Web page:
By John-Henry Westen
OTTAWA, March 4, 2008 (LifeSiteNews.com) – The Unborn Victims of Violence bill C-484, received its second hour of debate in the House of Commons Monday, with a vote on second reading to be held Wednesday. The debate yesterday had representatives from the Liberal Party, the NDP and the Bloc come out strongly against the legislation, claiming it was a threat to abortion rights. Meanwhile supporters of the bill pointed out that the bill specifically exempts any act or omission by the mother, seeking only to protect the unborn child killed in an attack on a pregnant woman, by having the murdered child considered in the sentencing of the criminal involved.
Controversial Catholic priest and Bloc Quebecois representative Raymond Gravel began the debate with a complaint about the negative appraisals sent to his bishop over his stand against the legislation.
Rev. Gravel concluded by urging members to vote against the legislation.
Despite the fact that the legislation specifically excludes abortion, several MPs protested that the recognition of the right to life of the unborn child, even when the mother chooses life for her child, is nonetheless a threat to so-called abortion rights.
NDP MP Irene Mathyssen, who represents London-Fanshawe, called the legislation a “kind of indirect attack” on women since it may “potentially jeopardize a woman’s right to choose.”
Liberal MP Marlene Jennings of Notre-Dame-de-Grâce-Lachine opposed the bill complaining about “its painstaking and yet completely unnecessary focus on the fetus.” Jennings suggested that any attempt to consider the pregnant mother and the fetus as two separate human beings, “would only cloud the issue of a woman’s rights over her own person.”
Bloc MP Carole Freeman of Châteauguay-Saint-Constant concurred with this analysis, saying that the bill “gives the fetus a totally separate personality under the law. In other words, Bill C-484 opens the door to an automatic quasi-right to life. In my opinion, this would create a direct conflict with the woman’s rights, her personal dignity, her physical integrity and her independence.”
Interspersed between those opposing the bill were the protestations of Conservative MPs who support the legislation. Conservative MP Patricia Davidson of Sarnia-Lambton addressed the concerns over abortion, noting, “Bill C-484 could never be used to prosecute pregnant women because it applies only during the commission of an offence against the woman. For greater certainty, the bill states that it does not apply in respect of any act or omission by the mother of the child.”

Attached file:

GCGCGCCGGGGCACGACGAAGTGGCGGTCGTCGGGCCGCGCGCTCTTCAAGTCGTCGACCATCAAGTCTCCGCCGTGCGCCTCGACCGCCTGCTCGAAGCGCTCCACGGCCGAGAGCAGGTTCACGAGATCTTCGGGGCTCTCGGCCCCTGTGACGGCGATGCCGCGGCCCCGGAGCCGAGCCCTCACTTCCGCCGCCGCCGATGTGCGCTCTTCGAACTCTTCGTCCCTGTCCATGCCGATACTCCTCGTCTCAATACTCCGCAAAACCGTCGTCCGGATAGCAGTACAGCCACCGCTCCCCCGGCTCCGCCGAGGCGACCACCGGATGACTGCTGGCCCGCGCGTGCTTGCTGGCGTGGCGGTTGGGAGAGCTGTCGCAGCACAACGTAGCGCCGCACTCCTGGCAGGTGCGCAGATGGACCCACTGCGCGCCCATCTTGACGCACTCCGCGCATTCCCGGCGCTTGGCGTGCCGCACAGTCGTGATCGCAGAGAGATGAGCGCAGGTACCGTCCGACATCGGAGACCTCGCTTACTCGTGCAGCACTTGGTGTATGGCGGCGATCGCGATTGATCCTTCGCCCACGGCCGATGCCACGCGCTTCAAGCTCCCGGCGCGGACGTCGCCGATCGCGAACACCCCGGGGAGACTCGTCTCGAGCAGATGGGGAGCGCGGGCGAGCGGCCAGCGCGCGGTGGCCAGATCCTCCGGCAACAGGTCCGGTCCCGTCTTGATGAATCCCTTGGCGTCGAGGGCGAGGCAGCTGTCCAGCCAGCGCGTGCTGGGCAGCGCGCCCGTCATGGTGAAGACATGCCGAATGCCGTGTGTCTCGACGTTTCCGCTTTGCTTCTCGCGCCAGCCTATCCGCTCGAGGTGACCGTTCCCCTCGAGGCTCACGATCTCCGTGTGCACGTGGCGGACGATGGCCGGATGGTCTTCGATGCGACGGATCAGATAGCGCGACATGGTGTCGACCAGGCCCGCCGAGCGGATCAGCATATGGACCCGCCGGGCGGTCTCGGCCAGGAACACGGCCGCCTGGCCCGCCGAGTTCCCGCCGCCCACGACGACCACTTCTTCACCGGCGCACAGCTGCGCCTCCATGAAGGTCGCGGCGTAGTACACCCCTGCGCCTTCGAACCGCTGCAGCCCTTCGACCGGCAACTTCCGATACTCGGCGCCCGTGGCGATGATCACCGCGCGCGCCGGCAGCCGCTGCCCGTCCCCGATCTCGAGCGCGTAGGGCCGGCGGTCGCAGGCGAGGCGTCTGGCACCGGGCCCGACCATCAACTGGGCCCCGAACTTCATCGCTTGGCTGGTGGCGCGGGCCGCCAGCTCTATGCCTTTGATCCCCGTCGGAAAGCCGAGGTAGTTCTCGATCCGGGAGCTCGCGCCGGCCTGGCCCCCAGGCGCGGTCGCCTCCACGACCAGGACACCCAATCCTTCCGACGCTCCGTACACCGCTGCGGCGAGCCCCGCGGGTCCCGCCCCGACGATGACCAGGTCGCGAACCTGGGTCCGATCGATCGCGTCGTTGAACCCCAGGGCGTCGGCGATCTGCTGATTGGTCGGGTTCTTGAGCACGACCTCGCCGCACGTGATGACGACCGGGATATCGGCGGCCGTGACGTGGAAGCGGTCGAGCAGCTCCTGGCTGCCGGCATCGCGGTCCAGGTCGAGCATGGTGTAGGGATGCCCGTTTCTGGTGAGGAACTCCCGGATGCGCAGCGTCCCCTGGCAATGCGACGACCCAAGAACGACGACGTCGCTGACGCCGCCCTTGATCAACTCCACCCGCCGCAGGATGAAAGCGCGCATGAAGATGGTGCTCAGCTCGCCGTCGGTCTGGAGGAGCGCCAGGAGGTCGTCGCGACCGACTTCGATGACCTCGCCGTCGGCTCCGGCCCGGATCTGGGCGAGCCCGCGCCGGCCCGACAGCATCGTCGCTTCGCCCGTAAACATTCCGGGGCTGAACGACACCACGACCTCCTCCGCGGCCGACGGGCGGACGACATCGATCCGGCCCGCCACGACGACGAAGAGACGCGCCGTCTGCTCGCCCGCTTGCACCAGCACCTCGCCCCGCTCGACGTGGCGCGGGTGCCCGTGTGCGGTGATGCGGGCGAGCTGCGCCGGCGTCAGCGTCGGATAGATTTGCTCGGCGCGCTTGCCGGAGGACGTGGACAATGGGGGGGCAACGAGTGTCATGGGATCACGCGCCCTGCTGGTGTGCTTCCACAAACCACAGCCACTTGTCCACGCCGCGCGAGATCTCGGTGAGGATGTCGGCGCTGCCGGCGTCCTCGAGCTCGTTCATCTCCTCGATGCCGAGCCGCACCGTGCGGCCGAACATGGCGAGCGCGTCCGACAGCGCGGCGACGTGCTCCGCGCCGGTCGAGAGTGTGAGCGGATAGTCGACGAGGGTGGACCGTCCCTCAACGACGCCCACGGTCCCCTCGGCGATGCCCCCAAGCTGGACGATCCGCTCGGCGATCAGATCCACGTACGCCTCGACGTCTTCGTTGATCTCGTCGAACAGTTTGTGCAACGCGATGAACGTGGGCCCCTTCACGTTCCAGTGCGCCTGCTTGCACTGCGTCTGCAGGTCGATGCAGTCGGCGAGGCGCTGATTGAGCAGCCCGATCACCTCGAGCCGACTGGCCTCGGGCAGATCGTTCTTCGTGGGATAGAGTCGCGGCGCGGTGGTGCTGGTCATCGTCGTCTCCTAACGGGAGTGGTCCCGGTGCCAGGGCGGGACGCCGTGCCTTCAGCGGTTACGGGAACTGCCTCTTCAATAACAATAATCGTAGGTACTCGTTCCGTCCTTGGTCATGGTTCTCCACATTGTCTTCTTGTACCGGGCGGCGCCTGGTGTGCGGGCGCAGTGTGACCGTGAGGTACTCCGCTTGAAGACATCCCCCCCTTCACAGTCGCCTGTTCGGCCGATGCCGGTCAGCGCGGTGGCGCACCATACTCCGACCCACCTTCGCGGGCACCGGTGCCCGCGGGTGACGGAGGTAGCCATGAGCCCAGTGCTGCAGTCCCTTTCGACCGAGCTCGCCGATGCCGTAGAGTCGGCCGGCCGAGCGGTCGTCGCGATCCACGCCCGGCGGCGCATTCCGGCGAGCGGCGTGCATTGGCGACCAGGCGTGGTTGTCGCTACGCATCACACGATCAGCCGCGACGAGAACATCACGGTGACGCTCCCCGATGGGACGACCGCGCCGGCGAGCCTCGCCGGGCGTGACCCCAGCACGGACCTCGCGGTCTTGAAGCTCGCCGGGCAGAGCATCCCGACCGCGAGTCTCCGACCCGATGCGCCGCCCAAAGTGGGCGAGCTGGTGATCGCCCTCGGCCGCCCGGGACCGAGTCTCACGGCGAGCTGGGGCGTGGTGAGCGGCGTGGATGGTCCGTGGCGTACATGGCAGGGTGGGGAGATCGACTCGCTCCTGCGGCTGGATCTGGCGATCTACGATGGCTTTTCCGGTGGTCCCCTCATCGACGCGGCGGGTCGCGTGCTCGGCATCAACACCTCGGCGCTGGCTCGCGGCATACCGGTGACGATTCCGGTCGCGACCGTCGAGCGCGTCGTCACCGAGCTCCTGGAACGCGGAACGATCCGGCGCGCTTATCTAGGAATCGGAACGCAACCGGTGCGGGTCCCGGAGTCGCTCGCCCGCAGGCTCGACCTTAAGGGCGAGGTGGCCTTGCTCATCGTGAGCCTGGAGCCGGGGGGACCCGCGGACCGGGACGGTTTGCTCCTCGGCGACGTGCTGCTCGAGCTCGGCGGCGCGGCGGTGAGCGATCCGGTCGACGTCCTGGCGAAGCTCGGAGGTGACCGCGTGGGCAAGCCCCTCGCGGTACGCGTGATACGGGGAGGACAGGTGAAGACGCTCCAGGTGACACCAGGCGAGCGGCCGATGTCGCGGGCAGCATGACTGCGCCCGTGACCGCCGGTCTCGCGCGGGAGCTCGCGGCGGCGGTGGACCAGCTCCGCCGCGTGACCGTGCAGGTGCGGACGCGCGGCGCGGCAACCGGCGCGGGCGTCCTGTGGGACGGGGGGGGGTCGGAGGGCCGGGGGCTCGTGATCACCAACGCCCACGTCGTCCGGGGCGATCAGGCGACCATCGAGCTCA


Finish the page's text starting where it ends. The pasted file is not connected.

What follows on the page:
Davidson added: “We give more legal protection to animals than we do to the preborn human child. We have cruelty to animal laws, humane slaughter laws et cetera. What message are we sending to the woman when we refuse to recognize that the child growing inside of her is worthy of protection under the law? What message are we promoting about the value of human life?”
Dave Van Kesteren, a Conservative representing Chatham-Kent-Essex, pointed out that the absence of any recognition of the wanted unborn child in law was an added sorrow to the families of victims of violence. “This is a bill that families of slain women are urging members of Parliament to support,” he said.
Van Kesteren also noted the general support of the measure by Canadians. “This type of legislation has wide-ranging support among all Canadians across party lines,” he said. “A poll released in October 2007 found that 72% of Canadians and 75% of women would support legislation making it a separate crime to injure or kill an unborn child during an attack on the mother. Voter support was as follows: Conservatives, 77%; Liberals, 71%; Bloc, 71%; and NDP, 66%.”
Van Kestren suggested that the failure of the law to even recognize the unborn victims of deadly crime gives tacit approval to abusers of pregnant women. “By our failure as a society to recognize any worth whatsoever in the baby, who the pregnant woman wants and is trying to protect, we are only encouraging abusive behaviour toward pregnant women. We must all share in the blame of the consequences of children maimed or killed in their mothers’ wombs.”
“As for the family members who are left behind to try to cope, their grief goes invalidated,” he concluded. “They try desperately to mourn a death that our law refuses to recognize because it refuses to recognize that a living baby ever existed at all.”
The bill’s sponsor Ken Epp, of Edmonton-Sherwood Park, called the bluff of Parliamentarians who call themselves “pro-choice”. Since the legislation specifically exempts abortion and any act or omission of the mother, Epp said, “Certainly, the people who call themselves pro-choice, should say that they support the bill. The bill says that a woman has chosen to have a child and we will put the strength of the law behind protecting the child who she has chosen to want and protect.”
Women for Women’s Health, an organization representing the families of victims of pregnant women who have been murdered has urged all Canadians to contact their MPs to support the passage of Bill C-484. The second reading vote which would send the bill to committee is to be held Wednesday March 5, 2008.
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